It can be challenging for authorities to identify market failure and tempting to identify a failure of the market to deliver desirable social outcomes as market failure when it will often be simply a market operating efficiently. The SAU's report is a good reminder that granting authorities do not need to manufacture a market failure where it will in many cases make more sense to identify a social objective rather than an economic one.

Alternative approaches

The SAU notes that DBT's assessment concluded that a grant was necessary because a loan on commercial terms would not have been sufficient to ensure delivery of the subsidy's objectives, but points out that a grant and a commercial loan can be seen as two ends of a spectrum with multiple other options between them, for example loans on non-commercial terms, or the provision of guarantees to mitigate the cost of accessing financing from commercial lenders. Funders should consider all alternatives and not merely a "straw man" against which the intended subsidy looks preferable.


The SAU suggests that DBT may have accepted BMW's counterfactual scenario (i.e. what it would do without the subsidy) as credible without testing it sufficiently. The report is also a reminder that counterfactual analysis should consider what other market actors would do in the absence of the subsidy, not only the recipient.

Competitive impact

The report also notes that DBT's assessment of the distortive effects of the subsidy on competition is fairly high level. It does not properly explain what the relevant markets and competitors are that would be affected and relies too heavily on the existence of other subsidies to BMW's competitors to balance out the distortion without fully analysing the extent to which BMW's subsidy is qualitatively different from what is available to others and might give BMW a competitive advantage as a result.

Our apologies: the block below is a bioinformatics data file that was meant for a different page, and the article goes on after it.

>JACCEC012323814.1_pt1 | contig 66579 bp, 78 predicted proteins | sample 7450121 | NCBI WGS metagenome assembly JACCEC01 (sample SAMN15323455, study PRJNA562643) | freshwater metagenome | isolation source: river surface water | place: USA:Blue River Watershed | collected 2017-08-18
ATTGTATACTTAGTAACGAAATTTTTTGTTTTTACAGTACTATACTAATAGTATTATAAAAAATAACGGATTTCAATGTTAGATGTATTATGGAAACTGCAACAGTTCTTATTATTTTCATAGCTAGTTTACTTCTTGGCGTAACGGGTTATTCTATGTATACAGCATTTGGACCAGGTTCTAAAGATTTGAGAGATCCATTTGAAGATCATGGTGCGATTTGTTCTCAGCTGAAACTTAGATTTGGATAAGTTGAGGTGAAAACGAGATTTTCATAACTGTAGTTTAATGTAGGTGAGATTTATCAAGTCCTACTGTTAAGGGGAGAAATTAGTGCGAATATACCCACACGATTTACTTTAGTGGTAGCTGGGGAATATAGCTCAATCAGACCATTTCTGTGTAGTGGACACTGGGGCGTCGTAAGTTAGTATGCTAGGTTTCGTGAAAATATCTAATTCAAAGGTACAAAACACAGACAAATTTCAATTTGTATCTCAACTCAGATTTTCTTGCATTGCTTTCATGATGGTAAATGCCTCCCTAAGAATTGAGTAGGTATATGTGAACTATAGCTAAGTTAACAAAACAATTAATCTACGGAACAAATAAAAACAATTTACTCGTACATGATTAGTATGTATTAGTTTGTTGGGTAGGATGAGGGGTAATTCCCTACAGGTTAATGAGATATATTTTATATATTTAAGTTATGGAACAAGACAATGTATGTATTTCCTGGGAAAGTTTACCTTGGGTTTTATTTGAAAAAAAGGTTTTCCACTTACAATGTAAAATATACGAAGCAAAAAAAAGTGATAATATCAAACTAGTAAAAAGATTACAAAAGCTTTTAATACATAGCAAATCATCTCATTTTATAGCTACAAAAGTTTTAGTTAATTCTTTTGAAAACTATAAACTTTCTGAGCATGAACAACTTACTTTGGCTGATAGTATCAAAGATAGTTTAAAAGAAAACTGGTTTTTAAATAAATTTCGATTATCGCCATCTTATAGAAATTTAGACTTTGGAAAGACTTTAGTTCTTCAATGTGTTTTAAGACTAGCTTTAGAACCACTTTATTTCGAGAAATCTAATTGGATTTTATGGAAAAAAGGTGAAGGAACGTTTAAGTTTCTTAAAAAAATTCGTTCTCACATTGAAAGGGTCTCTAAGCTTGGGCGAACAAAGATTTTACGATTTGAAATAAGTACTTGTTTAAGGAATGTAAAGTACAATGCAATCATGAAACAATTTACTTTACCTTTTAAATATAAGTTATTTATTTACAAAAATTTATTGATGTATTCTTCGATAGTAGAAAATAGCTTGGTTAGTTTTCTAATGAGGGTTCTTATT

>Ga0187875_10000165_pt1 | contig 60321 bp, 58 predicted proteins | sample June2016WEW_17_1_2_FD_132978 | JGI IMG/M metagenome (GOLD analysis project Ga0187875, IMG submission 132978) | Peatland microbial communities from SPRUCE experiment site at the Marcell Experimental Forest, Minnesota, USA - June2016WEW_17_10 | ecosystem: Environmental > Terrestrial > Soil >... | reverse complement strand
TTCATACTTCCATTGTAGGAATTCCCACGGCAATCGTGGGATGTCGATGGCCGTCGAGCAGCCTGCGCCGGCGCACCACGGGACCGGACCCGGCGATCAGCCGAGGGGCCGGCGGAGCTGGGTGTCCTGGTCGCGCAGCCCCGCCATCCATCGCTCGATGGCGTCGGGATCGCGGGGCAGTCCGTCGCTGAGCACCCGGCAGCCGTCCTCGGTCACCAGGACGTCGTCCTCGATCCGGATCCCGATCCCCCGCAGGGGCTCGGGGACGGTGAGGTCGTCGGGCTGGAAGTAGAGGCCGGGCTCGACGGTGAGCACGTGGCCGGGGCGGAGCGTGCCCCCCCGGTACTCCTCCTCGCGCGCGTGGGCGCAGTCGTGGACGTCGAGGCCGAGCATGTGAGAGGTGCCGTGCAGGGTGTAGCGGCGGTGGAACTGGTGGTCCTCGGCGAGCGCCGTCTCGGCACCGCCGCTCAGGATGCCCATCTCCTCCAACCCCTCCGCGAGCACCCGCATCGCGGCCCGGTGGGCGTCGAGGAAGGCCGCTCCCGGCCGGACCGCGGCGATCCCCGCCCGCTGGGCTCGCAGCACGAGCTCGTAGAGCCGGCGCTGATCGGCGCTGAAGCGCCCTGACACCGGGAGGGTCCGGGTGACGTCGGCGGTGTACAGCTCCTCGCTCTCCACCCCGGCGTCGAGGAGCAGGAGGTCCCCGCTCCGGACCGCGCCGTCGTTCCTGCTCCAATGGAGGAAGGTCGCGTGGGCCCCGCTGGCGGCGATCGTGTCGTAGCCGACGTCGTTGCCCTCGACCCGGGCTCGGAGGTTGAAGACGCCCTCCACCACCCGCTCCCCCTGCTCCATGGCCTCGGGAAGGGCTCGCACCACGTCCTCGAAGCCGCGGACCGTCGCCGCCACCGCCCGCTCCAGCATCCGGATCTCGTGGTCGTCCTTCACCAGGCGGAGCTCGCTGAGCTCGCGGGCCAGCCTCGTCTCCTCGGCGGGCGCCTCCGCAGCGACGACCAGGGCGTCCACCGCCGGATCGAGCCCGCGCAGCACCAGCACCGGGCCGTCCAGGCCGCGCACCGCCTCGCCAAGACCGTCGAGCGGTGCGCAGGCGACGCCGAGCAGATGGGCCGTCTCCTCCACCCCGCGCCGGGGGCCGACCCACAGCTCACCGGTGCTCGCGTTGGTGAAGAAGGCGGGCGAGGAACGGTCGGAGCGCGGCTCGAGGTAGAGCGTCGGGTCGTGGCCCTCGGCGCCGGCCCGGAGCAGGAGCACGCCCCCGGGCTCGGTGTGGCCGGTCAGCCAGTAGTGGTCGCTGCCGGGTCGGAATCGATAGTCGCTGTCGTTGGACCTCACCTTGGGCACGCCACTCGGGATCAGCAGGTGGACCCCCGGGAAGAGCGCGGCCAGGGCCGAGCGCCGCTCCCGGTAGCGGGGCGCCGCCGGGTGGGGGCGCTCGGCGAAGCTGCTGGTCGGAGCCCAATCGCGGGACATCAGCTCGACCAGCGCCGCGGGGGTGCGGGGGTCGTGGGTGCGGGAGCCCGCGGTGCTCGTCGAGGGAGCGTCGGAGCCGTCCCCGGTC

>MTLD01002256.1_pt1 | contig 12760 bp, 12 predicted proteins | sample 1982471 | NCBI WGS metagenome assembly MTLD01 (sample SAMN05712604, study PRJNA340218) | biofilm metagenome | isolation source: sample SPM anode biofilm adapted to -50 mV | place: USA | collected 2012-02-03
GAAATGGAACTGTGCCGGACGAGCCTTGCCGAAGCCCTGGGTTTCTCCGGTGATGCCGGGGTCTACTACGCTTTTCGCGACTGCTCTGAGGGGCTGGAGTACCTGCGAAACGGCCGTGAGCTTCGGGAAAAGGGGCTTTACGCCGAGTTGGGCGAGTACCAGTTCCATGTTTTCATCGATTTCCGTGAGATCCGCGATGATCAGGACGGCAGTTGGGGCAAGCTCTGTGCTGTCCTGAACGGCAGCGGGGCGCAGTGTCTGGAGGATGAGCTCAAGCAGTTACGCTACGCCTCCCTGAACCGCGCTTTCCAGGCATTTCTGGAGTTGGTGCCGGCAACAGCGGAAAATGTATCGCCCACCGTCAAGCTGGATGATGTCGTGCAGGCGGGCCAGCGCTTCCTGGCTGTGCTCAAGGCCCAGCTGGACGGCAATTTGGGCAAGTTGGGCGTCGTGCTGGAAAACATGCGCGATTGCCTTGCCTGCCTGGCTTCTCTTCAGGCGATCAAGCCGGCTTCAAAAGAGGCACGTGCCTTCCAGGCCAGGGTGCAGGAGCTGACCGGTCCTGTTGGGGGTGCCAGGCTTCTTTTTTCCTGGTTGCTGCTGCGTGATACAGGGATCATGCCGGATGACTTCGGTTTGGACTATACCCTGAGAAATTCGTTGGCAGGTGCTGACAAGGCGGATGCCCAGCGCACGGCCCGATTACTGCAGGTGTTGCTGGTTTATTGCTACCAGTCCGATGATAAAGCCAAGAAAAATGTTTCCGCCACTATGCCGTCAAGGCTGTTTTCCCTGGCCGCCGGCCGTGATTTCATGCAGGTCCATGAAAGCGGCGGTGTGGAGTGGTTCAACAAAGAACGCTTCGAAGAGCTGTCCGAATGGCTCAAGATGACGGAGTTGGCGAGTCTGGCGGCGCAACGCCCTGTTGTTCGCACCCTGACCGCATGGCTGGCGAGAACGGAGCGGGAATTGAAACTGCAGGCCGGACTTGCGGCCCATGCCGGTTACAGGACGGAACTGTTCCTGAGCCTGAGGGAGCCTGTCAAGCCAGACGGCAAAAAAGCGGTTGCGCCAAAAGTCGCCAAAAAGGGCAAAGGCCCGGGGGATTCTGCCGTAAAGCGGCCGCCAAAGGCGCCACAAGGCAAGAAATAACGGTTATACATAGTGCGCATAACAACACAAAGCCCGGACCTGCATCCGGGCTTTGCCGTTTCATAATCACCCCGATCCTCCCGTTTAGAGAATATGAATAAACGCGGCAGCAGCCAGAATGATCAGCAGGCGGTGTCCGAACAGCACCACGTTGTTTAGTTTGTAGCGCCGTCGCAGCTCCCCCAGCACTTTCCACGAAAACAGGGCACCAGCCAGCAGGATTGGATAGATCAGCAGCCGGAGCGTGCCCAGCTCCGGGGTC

Concluding thoughts

As noted, the SAU's report is only advisory and it is ultimately up to the referring authority to decide whether to proceed with a grant that has been subject to SAU scrutiny, however critical the report may be. Proceeding to grant a subsidy in relation to which the SAU has expressed concern would not be unlawful, but the subsidy may be at heightened risk of challenge by a third party.

The key lesson to take from this and other SAU reports, though, is that the assessment to be done under the Act requires detailed thought and a proper evidence base. The Subsidy Control Act gives public authorities much more freedom to give subsidies of all kinds than used to be the case under State aid rules, but using that freedom requires a lot of work and that will require the allocation of both time and resources. Once again, with greater power comes greater responsibility.

If you have any questions in relation to the above, or in relation to the UK subsidy control regime more generally, please get in touch with Jamie Dunne, Charles Livingstone or your usual Brodies contact.

Upcoming free event: The Subsidy Control Act: A Year in Review

On Tuesday 6 February we are hosting a free event in our Edinburgh offices in collaboration with the Scottish Competition Forum to discuss the first year of the Subsidy Control Act, featuring speakers from the SAU, Scottish Enterprise, Grant Thornton and Brodies. If you are interested you can register here.


Jamie Dunne

Senior Associate

Sarah Keir

Trainee Solicitor